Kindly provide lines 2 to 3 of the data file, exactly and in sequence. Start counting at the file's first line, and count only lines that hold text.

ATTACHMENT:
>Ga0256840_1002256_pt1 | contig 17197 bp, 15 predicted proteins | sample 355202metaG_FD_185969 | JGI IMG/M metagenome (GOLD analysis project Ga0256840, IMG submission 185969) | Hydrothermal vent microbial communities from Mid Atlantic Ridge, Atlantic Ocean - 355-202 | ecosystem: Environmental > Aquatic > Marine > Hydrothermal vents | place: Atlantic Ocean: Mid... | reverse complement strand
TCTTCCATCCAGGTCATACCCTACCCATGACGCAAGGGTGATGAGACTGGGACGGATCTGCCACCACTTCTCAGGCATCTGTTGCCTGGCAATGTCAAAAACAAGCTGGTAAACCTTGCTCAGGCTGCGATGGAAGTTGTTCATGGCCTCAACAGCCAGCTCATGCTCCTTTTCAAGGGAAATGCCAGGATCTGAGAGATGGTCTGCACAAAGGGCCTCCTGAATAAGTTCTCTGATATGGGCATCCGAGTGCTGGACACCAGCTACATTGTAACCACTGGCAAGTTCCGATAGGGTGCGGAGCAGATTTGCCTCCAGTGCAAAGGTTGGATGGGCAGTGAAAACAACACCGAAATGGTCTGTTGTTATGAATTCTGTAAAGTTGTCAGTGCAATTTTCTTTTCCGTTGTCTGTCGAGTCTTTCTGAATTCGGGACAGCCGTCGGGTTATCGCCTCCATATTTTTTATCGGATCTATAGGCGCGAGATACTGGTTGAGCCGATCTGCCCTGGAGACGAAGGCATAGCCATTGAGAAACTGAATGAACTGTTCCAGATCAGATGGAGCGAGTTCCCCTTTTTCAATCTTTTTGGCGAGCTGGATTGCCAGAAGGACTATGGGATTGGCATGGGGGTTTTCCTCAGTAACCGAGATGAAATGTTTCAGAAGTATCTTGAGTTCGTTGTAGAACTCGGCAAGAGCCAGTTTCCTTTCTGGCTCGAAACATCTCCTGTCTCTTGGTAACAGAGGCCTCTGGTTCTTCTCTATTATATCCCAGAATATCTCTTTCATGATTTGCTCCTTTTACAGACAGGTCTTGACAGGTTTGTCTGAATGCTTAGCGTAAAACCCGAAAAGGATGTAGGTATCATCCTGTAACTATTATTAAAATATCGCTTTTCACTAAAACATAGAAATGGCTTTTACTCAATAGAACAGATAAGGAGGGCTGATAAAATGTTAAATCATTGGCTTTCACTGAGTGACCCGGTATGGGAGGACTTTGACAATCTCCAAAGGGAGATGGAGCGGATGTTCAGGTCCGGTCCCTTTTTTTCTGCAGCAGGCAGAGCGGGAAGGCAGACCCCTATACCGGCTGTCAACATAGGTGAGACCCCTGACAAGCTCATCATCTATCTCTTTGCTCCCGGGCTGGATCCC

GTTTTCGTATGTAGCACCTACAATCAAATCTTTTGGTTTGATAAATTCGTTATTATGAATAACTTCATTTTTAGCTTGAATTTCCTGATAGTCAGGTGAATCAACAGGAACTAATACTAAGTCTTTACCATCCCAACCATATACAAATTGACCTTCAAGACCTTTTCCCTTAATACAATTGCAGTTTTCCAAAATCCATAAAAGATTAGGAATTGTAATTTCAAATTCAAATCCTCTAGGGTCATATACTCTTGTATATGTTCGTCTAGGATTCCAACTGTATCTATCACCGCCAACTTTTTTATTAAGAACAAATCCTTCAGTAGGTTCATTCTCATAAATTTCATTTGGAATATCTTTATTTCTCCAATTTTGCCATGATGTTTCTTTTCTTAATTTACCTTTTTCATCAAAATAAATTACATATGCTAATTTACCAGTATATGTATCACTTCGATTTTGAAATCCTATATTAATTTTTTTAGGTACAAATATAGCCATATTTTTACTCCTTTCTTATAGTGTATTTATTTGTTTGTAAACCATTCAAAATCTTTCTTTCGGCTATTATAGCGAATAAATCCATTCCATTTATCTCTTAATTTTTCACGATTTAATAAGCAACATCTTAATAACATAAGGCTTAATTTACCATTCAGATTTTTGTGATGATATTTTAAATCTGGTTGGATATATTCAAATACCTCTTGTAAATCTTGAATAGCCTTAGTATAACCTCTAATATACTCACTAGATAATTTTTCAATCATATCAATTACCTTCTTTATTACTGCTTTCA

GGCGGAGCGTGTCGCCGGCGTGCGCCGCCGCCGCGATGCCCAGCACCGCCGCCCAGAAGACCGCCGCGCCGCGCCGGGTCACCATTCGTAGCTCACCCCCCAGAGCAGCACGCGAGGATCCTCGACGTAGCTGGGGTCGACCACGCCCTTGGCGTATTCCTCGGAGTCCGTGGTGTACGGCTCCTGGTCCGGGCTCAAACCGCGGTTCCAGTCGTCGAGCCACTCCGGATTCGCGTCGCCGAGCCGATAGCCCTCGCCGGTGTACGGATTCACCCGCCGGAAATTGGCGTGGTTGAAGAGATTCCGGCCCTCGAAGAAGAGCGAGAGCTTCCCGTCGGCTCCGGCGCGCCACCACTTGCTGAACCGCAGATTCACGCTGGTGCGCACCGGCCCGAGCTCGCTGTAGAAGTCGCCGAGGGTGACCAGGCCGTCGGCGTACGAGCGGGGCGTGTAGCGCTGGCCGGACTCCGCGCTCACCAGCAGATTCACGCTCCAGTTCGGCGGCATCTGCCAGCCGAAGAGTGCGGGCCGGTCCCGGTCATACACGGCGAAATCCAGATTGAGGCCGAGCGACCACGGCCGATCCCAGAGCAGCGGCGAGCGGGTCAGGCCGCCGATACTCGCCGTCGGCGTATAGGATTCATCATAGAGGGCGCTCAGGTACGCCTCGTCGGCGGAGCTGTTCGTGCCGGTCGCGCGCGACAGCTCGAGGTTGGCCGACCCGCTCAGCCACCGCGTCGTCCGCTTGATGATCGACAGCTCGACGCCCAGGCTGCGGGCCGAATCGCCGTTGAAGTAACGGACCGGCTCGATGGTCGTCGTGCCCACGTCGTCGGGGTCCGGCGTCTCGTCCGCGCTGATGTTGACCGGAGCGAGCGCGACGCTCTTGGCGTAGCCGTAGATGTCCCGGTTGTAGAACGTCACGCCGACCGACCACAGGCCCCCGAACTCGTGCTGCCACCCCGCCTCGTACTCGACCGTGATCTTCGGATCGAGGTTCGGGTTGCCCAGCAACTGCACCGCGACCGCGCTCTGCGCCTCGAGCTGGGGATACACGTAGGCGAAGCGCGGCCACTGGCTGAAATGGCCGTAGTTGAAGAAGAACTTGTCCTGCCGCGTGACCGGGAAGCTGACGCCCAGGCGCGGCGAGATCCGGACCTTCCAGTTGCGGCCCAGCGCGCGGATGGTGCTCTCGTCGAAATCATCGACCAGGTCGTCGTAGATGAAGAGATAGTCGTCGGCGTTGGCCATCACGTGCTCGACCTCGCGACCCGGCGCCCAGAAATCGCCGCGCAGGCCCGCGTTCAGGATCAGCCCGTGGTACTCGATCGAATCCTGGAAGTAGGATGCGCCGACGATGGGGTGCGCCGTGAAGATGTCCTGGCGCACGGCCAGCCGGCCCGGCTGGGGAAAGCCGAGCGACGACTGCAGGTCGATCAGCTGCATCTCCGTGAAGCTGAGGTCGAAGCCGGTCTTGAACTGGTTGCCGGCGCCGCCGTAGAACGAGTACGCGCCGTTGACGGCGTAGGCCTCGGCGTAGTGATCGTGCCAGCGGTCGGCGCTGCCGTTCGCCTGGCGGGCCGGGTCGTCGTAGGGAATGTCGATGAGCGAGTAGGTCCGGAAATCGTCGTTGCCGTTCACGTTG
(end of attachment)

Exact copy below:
TCTTCCATCCAGGTCATACCCTACCCATGACGCAAGGGTGATGAGACTGGGACGGATCTGCCACCACTTCTCAGGCATCTGTTGCCTGGCAATGTCAAAAACAAGCTGGTAAACCTTGCTCAGGCTGCGATGGAAGTTGTTCATGGCCTCAACAGCCAGCTCATGCTCCTTTTCAAGGGAAATGCCAGGATCTGAGAGATGGTCTGCACAAAGGGCCTCCTGAATAAGTTCTCTGATATGGGCATCCGAGTGCTGGACACCAGCTACATTGTAACCACTGGCAAGTTCCGATAGGGTGCGGAGCAGATTTGCCTCCAGTGCAAAGGTTGGATGGGCAGTGAAAACAACACCGAAATGGTCTGTTGTTATGAATTCTGTAAAGTTGTCAGTGCAATTTTCTTTTCCGTTGTCTGTCGAGTCTTTCTGAATTCGGGACAGCCGTCGGGTTATCGCCTCCATATTTTTTATCGGATCTATAGGCGCGAGATACTGGTTGAGCCGATCTGCCCTGGAGACGAAGGCATAGCCATTGAGAAACTGAATGAACTGTTCCAGATCAGATGGAGCGAGTTCCCCTTTTTCAATCTTTTTGGCGAGCTGGATTGCCAGAAGGACTATGGGATTGGCATGGGGGTTTTCCTCAGTAACCGAGATGAAATGTTTCAGAAGTATCTTGAGTTCGTTGTAGAACTCGGCAAGAGCCAGTTTCCTTTCTGGCTCGAAACATCTCCTGTCTCTTGGTAACAGAGGCCTCTGGTTCTTCTCTATTATATCCCAGAATATCTCTTTCATGATTTGCTCCTTTTACAGACAGGTCTTGACAGGTTTGTCTGAATGCTTAGCGTAAAACCCGAAAAGGATGTAGGTATCATCCTGTAACTATTATTAAAATATCGCTTTTCACTAAAACATAGAAATGGCTTTTACTCAATAGAACAGATAAGGAGGGCTGATAAAATGTTAAATCATTGGCTTTCACTGAGTGACCCGGTATGGGAGGACTTTGACAATCTCCAAAGGGAGATGGAGCGGATGTTCAGGTCCGGTCCCTTTTTTTCTGCAGCAGGCAGAGCGGGAAGGCAGACCCCTATACCGGCTGTCAACATAGGTGAGACCCCTGACAAGCTCATCATCTATCTCTTTGCTCCCGGGCTGGATCCC

GTTTTCGTATGTAGCACCTACAATCAAATCTTTTGGTTTGATAAATTCGTTATTATGAATAACTTCATTTTTAGCTTGAATTTCCTGATAGTCAGGTGAATCAACAGGAACTAATACTAAGTCTTTACCATCCCAACCATATACAAATTGACCTTCAAGACCTTTTCCCTTAATACAATTGCAGTTTTCCAAAATCCATAAAAGATTAGGAATTGTAATTTCAAATTCAAATCCTCTAGGGTCATATACTCTTGTATATGTTCGTCTAGGATTCCAACTGTATCTATCACCGCCAACTTTTTTATTAAGAACAAATCCTTCAGTAGGTTCATTCTCATAAATTTCATTTGGAATATCTTTATTTCTCCAATTTTGCCATGATGTTTCTTTTCTTAATTTACCTTTTTCATCAAAATAAATTACATATGCTAATTTACCAGTATATGTATCACTTCGATTTTGAAATCCTATATTAATTTTTTTAGGTACAAATATAGCCATATTTTTACTCCTTTCTTATAGTGTATTTATTTGTTTGTAAACCATTCAAAATCTTTCTTTCGGCTATTATAGCGAATAAATCCATTCCATTTATCTCTTAATTTTTCACGATTTAATAAGCAACATCTTAATAACATAAGGCTTAATTTACCATTCAGATTTTTGTGATGATATTTTAAATCTGGTTGGATATATTCAAATACCTCTTGTAAATCTTGAATAGCCTTAGTATAACCTCTAATATACTCACTAGATAATTTTTCAATCATATCAATTACCTTCTTTATTACTGCTTTCA